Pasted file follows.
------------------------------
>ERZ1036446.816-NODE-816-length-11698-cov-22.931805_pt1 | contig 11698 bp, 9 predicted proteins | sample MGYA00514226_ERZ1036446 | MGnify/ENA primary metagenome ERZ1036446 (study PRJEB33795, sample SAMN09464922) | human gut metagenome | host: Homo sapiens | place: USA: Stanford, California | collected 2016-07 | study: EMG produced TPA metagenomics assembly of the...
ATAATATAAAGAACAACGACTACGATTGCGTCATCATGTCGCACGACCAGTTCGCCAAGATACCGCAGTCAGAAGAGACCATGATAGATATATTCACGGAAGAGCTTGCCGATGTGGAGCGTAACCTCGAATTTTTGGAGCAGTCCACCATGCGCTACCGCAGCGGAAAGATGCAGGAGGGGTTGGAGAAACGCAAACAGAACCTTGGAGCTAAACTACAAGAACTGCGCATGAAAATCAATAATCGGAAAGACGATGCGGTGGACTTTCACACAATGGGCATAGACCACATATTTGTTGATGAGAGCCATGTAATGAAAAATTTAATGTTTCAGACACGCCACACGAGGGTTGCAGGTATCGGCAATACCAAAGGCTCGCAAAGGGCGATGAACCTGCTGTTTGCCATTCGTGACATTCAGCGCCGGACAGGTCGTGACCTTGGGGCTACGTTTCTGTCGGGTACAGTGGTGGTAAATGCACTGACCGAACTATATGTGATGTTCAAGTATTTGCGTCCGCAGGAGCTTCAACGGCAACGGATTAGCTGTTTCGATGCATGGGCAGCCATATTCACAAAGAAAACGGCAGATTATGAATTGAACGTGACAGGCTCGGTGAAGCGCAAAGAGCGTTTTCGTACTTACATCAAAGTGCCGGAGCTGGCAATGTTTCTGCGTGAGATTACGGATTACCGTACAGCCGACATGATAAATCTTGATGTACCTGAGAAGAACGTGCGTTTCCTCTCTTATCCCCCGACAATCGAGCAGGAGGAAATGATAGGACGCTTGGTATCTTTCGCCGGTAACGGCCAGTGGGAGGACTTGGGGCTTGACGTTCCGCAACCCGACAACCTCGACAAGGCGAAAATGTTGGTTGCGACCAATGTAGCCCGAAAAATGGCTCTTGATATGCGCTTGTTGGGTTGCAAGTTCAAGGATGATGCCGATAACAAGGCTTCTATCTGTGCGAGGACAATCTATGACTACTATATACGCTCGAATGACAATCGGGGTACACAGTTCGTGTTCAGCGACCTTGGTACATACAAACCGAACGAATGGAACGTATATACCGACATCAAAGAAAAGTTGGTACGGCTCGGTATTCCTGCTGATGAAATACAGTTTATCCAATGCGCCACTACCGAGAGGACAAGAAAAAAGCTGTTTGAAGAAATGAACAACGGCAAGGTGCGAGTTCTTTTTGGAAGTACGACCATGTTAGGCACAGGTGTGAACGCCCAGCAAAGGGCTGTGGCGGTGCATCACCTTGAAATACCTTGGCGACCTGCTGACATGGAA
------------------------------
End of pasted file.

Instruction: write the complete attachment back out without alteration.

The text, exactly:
>ERZ1036446.816-NODE-816-length-11698-cov-22.931805_pt1 | contig 11698 bp, 9 predicted proteins | sample MGYA00514226_ERZ1036446 | MGnify/ENA primary metagenome ERZ1036446 (study PRJEB33795, sample SAMN09464922) | human gut metagenome | host: Homo sapiens | place: USA: Stanford, California | collected 2016-07 | study: EMG produced TPA metagenomics assembly of the...
ATAATATAAAGAACAACGACTACGATTGCGTCATCATGTCGCACGACCAGTTCGCCAAGATACCGCAGTCAGAAGAGACCATGATAGATATATTCACGGAAGAGCTTGCCGATGTGGAGCGTAACCTCGAATTTTTGGAGCAGTCCACCATGCGCTACCGCAGCGGAAAGATGCAGGAGGGGTTGGAGAAACGCAAACAGAACCTTGGAGCTAAACTACAAGAACTGCGCATGAAAATCAATAATCGGAAAGACGATGCGGTGGACTTTCACACAATGGGCATAGACCACATATTTGTTGATGAGAGCCATGTAATGAAAAATTTAATGTTTCAGACACGCCACACGAGGGTTGCAGGTATCGGCAATACCAAAGGCTCGCAAAGGGCGATGAACCTGCTGTTTGCCATTCGTGACATTCAGCGCCGGACAGGTCGTGACCTTGGGGCTACGTTTCTGTCGGGTACAGTGGTGGTAAATGCACTGACCGAACTATATGTGATGTTCAAGTATTTGCGTCCGCAGGAGCTTCAACGGCAACGGATTAGCTGTTTCGATGCATGGGCAGCCATATTCACAAAGAAAACGGCAGATTATGAATTGAACGTGACAGGCTCGGTGAAGCGCAAAGAGCGTTTTCGTACTTACATCAAAGTGCCGGAGCTGGCAATGTTTCTGCGTGAGATTACGGATTACCGTACAGCCGACATGATAAATCTTGATGTACCTGAGAAGAACGTGCGTTTCCTCTCTTATCCCCCGACAATCGAGCAGGAGGAAATGATAGGACGCTTGGTATCTTTCGCCGGTAACGGCCAGTGGGAGGACTTGGGGCTTGACGTTCCGCAACCCGACAACCTCGACAAGGCGAAAATGTTGGTTGCGACCAATGTAGCCCGAAAAATGGCTCTTGATATGCGCTTGTTGGGTTGCAAGTTCAAGGATGATGCCGATAACAAGGCTTCTATCTGTGCGAGGACAATCTATGACTACTATATACGCTCGAATGACAATCGGGGTACACAGTTCGTGTTCAGCGACCTTGGTACATACAAACCGAACGAATGGAACGTATATACCGACATCAAAGAAAAGTTGGTACGGCTCGGTATTCCTGCTGATGAAATACAGTTTATCCAATGCGCCACTACCGAGAGGACAAGAAAAAAGCTGTTTGAAGAAATGAACAACGGCAAGGTGCGAGTTCTTTTTGGAAGTACGACCATGTTAGGCACAGGTGTGAACGCCCAGCAAAGGGCTGTGGCGGTGCATCACCTTGAAATACCTTGGCGACCTGCTGACATGGAA